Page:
Uncertainties naturally cause all of us fear, worry, and anxiety. Instead of living our lives under the weight of those things and letting it overwhelm us, we can learn strategies to help us overcome our fears. Let’s trade in our defense mechanisms and learn to live bravely.
Your fears and worries may look different than mine. You may worry that you will fail at your job or that someone will betray or reject you. It could be that something bad will happen to your children or that bills will be unpaid because your finances run out.
We all carry the weight of fear and everyone’s burden is unique. When fear, worry and anxiety come, and you know it will, here are some strategies you can use to help you live with courage during uncertainties:
By claiming it, you have the power to change it. Often anger is a defense mechanism against feeling fear. If we deny our strong negative emotions, they don’t go away. Other people can often sense them, and we’re more likely to project them onto other people and situations. Name, claim, and release your negative emotions in a safe way. Simply talking with a trusted friend about your concerns can make a big difference too.
People often run the worst-case scenario through their minds because they think that preparing for the worst will somehow protect them from that scenario not being as bad. But research shows that usually just creates more anxiety, because your fear is not created by the actual situation, but by your thoughts about it.
By imagining the worst-case scenario, we run the experience through our bodies and minds as if it were actually happening. So we start responding as though the feared event is taking place – which can lead to unnecessary stress. The more anxious we are, the fewer cognitive resources we have to make good decisions in the moment.
We all have different coping strategies when we feel anxious and stressed. We may stay busy to distract us from our worries. Sometimes we blame others or take it out on someone else, that way we shift our focus on others instead of focusing on the problem at hand.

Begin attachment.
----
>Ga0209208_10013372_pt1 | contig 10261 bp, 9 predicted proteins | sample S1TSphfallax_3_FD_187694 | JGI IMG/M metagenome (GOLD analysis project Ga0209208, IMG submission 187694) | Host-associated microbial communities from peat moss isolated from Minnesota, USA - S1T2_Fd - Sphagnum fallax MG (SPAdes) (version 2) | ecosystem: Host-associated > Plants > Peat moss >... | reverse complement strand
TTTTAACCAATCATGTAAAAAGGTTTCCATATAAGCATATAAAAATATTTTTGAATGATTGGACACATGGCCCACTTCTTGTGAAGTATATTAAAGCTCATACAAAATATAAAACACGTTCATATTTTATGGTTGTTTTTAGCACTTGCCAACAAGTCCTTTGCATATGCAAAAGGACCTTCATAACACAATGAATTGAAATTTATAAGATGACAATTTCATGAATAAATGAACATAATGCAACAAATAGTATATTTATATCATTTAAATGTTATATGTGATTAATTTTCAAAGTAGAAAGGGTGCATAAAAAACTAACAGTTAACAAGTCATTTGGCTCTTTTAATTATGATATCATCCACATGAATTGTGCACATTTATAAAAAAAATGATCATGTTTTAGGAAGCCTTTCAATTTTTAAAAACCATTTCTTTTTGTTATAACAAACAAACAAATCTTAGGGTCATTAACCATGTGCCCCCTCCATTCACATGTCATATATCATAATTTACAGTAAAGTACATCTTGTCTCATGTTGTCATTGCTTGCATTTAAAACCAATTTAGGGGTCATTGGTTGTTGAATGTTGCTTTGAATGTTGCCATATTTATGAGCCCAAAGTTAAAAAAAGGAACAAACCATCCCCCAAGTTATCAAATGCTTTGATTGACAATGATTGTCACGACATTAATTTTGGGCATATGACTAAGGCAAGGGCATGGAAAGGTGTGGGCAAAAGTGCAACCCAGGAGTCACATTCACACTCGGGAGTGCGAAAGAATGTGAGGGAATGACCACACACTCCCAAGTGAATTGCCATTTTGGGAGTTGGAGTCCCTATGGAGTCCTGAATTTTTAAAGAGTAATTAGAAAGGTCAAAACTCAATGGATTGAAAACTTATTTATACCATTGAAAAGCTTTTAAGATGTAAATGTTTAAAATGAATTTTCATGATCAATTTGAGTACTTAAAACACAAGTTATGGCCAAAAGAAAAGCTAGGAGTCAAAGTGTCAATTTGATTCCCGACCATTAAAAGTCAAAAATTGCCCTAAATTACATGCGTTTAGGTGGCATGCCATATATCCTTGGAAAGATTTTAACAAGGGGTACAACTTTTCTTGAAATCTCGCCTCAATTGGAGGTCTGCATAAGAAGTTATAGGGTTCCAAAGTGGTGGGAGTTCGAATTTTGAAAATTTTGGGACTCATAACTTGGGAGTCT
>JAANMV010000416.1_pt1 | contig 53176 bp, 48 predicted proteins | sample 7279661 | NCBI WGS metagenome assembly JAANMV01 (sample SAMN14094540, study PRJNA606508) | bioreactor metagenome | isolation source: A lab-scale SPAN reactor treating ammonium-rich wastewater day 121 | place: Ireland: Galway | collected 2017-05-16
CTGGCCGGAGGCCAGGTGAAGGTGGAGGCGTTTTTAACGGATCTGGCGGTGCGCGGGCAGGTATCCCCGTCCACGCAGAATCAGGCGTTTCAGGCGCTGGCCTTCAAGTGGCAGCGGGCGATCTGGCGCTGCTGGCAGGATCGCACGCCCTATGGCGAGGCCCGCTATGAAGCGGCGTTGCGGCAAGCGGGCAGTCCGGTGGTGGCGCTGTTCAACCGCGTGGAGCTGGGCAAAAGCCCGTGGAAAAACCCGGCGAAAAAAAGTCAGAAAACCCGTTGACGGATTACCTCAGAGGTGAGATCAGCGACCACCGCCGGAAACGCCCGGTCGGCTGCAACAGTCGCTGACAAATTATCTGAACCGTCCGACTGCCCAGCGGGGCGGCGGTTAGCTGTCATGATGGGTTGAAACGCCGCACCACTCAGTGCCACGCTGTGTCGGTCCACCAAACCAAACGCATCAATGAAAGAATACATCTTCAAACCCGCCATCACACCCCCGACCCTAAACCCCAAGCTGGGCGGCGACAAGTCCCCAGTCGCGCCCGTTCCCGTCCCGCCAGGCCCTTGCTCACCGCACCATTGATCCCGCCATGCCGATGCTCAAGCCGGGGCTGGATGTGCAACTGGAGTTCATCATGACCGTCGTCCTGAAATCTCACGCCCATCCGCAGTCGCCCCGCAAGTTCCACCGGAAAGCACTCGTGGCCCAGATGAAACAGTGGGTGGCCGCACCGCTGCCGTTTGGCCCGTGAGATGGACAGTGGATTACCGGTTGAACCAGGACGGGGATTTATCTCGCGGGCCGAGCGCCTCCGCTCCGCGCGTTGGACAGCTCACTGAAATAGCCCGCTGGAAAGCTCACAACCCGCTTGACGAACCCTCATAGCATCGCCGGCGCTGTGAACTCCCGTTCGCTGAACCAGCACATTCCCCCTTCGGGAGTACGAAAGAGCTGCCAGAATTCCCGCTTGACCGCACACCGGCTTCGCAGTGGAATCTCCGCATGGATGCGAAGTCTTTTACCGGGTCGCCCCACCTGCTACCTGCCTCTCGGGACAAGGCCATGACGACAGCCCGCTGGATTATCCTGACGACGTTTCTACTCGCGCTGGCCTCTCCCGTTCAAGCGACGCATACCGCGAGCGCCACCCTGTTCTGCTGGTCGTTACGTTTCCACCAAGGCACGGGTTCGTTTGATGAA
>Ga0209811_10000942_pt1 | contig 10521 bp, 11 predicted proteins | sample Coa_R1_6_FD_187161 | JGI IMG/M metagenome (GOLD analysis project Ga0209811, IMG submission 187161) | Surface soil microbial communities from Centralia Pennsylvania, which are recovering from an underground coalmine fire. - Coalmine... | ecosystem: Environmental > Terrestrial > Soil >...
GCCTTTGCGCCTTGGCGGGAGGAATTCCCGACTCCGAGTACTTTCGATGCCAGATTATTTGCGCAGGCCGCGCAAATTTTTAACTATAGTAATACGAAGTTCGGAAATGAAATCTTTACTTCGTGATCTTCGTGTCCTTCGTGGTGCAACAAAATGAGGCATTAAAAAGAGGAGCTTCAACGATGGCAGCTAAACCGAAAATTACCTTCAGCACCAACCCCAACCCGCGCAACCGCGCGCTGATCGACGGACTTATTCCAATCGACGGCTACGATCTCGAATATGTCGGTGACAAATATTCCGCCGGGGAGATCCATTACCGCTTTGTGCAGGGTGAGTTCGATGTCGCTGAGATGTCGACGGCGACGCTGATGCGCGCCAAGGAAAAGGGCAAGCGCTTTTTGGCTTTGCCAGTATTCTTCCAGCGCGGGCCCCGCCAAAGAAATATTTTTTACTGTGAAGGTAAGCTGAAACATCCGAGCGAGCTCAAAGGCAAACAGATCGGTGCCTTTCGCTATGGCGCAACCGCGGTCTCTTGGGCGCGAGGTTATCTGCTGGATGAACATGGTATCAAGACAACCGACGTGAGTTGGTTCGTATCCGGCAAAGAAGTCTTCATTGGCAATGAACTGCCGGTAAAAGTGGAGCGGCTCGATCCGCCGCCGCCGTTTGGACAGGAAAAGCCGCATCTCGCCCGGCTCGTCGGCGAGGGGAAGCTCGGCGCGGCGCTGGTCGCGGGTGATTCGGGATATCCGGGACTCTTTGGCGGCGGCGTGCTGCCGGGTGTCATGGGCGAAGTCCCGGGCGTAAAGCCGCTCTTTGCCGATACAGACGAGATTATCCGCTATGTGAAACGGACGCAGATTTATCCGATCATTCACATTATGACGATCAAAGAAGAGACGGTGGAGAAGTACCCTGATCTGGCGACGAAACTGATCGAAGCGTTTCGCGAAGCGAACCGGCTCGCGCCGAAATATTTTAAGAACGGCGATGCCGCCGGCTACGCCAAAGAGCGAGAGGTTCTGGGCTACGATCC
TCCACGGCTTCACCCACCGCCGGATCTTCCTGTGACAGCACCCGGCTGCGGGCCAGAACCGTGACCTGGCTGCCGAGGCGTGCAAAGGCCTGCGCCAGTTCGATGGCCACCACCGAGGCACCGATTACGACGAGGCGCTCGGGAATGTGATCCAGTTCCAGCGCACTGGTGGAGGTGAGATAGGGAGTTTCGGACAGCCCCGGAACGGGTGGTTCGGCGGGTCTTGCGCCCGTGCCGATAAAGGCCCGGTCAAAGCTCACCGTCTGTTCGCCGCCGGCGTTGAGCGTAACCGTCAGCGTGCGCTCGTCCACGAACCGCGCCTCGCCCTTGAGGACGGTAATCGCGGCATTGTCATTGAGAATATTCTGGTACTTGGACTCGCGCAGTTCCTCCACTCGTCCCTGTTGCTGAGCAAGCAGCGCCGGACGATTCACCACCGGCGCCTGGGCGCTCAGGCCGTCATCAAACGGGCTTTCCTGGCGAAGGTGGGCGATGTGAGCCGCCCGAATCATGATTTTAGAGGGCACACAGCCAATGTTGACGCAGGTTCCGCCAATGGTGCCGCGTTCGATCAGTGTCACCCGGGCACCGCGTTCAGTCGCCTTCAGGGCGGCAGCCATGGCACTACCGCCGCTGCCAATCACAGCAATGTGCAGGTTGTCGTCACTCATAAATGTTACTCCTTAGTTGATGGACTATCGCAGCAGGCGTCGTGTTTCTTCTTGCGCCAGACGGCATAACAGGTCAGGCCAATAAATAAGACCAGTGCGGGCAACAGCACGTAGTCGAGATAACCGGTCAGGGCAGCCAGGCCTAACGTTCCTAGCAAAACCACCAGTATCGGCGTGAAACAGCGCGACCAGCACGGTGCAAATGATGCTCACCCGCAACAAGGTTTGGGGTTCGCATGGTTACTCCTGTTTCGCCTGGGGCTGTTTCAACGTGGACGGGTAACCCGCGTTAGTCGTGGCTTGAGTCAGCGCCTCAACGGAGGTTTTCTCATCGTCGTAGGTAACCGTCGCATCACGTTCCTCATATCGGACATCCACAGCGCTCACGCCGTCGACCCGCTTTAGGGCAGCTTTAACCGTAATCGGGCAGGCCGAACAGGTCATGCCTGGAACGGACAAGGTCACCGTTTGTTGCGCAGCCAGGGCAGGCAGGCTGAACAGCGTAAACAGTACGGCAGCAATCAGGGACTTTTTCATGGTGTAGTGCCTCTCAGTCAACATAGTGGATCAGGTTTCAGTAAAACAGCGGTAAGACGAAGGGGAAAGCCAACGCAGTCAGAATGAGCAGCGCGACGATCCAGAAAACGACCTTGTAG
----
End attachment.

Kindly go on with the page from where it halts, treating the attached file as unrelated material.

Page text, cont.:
We may binge on food, drinking, shopping, exercising, or a movie marathon in an attempt to drown out our worries and anxiety. We may try to bury our feelings through denial, procrastination and avoidance. Finally, we may brood over our worries even though worrying doesn’t change anything about the problem.
Being busy, blaming, binging, burying or brooding are all unhealthy ways to cope with fear, worry and anxiety.
Resist the temptation to isolate yourself or to think that you’re the only one feeling afraid. Have a plan in place for what to do when you start to feel anxious or afraid. Decide what you will do, like calling a supportive friend. As well as what you won’t do, like post something on social media.
Make a “safe” text thread with two or three friends who share your desire to stay calm and relaxed throughout the day no matter what. Whenever news hits that challenges your sense of calm, remember you’re not alone. Text them, check in throughout the day, or send each other affirmations that all is well.
By managing your fear, you’ll be more effective in the actions you take to help bring about the changes you want to see in the world. You’ll be taking mindful action instead of reacting based on your fears in the moment.
You can start to change the tides on your fears and feelings right now through some of these steps. Don’t wait until you’re overwhelmed and stuck to try and work through big emotions or situations! You don’t have to give the anxiety that may try to rear its head a free pass into your life. So grab a journal, a trusted friend, and a new perspective and take action!
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